As one ages, one starts to worry about one’s mental faculties (and one starts to refer to oneself in the third person). To that end, I’ve taken to doing a daily crossword puzzle on my iPad. They might be New York Times puzzles, but if they are, it’s sure not the Sunday puzzle – I can usually do one in about 30 minutes.
I figure it’s a good investment of time and interestingly, I’m also finding that the exercise is trickling over to my writing. A crossword puzzle is an excellent way to think about different words meaning the same thing (what’s the word for that?) or, on the flip side, the many different meanings a word can have. That’s got to help a writer, right?
One of the exercises I did in an on-line editing workshop involved writing a poem and then re-writing it using different words. Suddenly, a thesaurus is a beautiful thing. Mental exercises like that will help my writing now and help my mental acuity well into my, well, gee, 80s?
So, I’m on Twitter now. And I have 28 followers! Yeah, I don’t get too excited about that either. They’re mostly local businesses, politicians, and writers or musicians trying to sell me something.
I follow local news and weather, as well as local and not so local authors, editors, actors, and musicians I like, writing-related feeds, the Royals, and the Ducks. Then there are the guys who just post funny stuff. I wish I could find more of them because the news can be overwhelmingly depressing.
The immediacy of Twitter is what fascinates me. I hear about stuff very quickly. And a little exclusively, which I like. My own personal news feed, it’s becoming my main source for news. Or at least a jumping off point for follow up. If something shows up in my feed, then I move on to a bigger news site.
When there was the wildfire threatening my boss’s neighborhood, the fire department was tweeting updates, which I then texted to the boss because his information was out of date.
And if I don’t like someone’s info, I can just quit following them. For instance, I don’t follow CNN, but I do follow people who comment on the news of the day. So they’re like my news filters. For instance, two people tweeted about the shootings in Dallas, not specifically mentioning it, but referencing it, so I was curious and looked into it. I didn’t start my day with death and destruction. I started my day with Prince George sitting in a vintage airplane and Prince Charles sitting on a vintage motorcycle.
And sometimes, a little nugget lands that turns into a whole big-ass event for me, as evidenced by the fact that I got to see Stephen King, in person! More on that later.
Follow me @NevadaNerd. Or not.
Finally, after over six months, the rejection arrived. Because it took so long, and the reading period ended months ago, I wasn’t surprised. But it still hurts. I thought the piece was a perfect fit. I thought I had a bit of an “in” with the editor. I thought my story was brilliant.
I’ll be researching new markets and re-submitting in a few weeks.
Such is the life of a writer. And this was only flash fiction. Imagine a novel. I’m still trying to imagine COMPLETING a novel.
#amwriting #amediting #amrejected
This is my motto. It’s a core philosophy adopted in college some 30-odd years ago, and still declared on my Road ID.
I’ve always interpreted the phrase to mean “Keep things clear,” and it’s been a part of my life for so long, I take that meaning in every aspect of my life, from writing, to work, to relationships.
To me it means I should be clear in my goals, clear in my wants and desires, and don’t depend on someone else’s interpretation of my meaning.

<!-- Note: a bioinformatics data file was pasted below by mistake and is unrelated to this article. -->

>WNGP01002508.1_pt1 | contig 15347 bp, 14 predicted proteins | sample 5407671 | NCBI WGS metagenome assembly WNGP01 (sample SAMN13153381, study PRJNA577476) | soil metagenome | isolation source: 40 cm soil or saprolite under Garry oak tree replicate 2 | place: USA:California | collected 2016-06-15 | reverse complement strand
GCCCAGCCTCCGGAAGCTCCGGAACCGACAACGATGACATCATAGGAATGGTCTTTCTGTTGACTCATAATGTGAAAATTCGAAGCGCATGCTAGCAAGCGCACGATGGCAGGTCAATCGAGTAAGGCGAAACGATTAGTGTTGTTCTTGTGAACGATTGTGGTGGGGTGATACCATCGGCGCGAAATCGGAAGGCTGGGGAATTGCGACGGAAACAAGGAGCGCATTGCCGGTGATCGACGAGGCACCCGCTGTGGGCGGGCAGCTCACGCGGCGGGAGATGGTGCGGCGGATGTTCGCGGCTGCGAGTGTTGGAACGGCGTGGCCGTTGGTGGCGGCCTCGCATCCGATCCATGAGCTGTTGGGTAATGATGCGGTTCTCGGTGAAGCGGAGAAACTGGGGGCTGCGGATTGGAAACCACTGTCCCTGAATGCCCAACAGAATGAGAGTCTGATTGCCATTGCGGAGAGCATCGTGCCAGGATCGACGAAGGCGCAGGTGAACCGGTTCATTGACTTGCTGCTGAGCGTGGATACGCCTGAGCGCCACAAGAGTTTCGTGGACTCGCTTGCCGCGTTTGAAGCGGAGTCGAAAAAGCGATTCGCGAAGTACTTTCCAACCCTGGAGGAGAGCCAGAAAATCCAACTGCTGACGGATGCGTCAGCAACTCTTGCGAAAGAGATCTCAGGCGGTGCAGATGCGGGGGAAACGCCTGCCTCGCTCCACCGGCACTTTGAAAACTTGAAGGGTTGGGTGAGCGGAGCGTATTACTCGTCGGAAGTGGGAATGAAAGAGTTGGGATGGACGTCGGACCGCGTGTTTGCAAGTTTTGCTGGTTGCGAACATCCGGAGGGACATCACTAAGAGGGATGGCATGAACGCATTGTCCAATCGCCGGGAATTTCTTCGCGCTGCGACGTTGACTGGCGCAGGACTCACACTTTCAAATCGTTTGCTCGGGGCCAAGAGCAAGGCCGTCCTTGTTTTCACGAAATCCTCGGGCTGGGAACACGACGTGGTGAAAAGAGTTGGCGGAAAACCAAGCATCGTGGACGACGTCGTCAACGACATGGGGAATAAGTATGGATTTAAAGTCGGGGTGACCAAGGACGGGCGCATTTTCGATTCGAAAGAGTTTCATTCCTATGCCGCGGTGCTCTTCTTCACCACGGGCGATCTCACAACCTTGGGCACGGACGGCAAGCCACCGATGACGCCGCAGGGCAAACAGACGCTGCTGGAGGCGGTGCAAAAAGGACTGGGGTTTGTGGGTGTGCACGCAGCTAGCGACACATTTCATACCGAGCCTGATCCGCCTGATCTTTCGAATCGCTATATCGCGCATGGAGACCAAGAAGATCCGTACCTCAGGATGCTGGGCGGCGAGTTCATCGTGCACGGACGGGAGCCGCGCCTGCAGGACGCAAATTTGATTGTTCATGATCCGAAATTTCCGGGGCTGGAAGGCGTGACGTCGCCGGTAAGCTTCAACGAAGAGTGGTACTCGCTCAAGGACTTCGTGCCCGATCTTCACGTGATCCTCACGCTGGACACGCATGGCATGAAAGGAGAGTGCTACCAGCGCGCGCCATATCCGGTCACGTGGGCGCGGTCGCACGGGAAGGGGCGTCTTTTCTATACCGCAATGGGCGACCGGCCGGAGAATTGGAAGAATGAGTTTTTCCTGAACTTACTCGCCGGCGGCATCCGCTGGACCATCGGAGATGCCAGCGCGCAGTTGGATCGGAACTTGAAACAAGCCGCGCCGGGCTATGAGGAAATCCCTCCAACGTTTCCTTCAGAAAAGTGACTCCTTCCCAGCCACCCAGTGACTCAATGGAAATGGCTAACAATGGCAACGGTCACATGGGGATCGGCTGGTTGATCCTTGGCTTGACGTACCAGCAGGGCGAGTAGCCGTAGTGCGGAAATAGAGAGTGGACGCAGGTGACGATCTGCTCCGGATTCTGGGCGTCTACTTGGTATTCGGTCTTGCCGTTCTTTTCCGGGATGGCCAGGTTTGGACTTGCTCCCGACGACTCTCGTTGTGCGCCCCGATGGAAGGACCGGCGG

It’s a useful tool in storytelling, when one is outlining and sketching out the bare bones of a story. I have come to learn, however, that a lot of depth and color of setting and character is lost with that classic “Just the facts, ma’am” mindset. So eschew, but don’t eschew too much.
In my personal life, being clear has meant the difference between an evening at a loud bar in uncomfortable shoes and bra, and cozied up with a good book on the couch in fuzzy pants. “I’ll tell you what I want, what I really really want.”
And just to be clear (see what I did there?), this is what MS Word’s thesaurus says about these two simple words that have been governing my life for so long:
Clear as mud, no?
Avoid complication, shun confusion, and steer clear of smokescreens. All good mottos for life.
Gawd, I was BRILLIANT when I was 18…
Actually, that’s not really true. Yes, I have a lot of projects piled up around here. But when I’m working on a particular project, I’m very focused and it consumes me.
My problem isn’t lack of ideas. My problem is carrying those ideas through creation, editing, and finally, completion.
Some people would say that I should focus on just one project and get the darn thing done. In a perfect world, I would do that. But I quite obviously don’t work in a perfect world. I’m currently bogged down in the minutiae of the middle grade project, and it gives me a break from frustration to work on one of these romances. I’m taking some of the solutions to problems I’m having with Project A and using them in Projects B and C. Project D is in an extremely rough phase and I plan to use lessons learned in the other projects to avoid those same problems completely in Project D.
I’ve lived with these projects for many years and know I’ll eventually get back to all of them. In the meantime, I’m enjoying the process. While a nice big contract is an admirable goal, it’s the journey that’s half the fun, right? RIGHT?!?
If you’ve read Stephen King’s On Writing (and if you haven’t, why not?), you’ll know that he talks about a writer needing tools in her toolbox. I’ve always loved this image. My particular toolbox is one of those clanky, metal ones that can be lugged from place to place, not the one like my father owns that sits on the floor in the workshop. I can take mine with me, open it up, and pull out tools as I need them. Some of them are a little rusty – my grammar and comma usage, in particular, really need some buffing. But I’m working on that – a grammar blog (http://www.dailygrammar.com/) drops a lesson into my e-mail every day.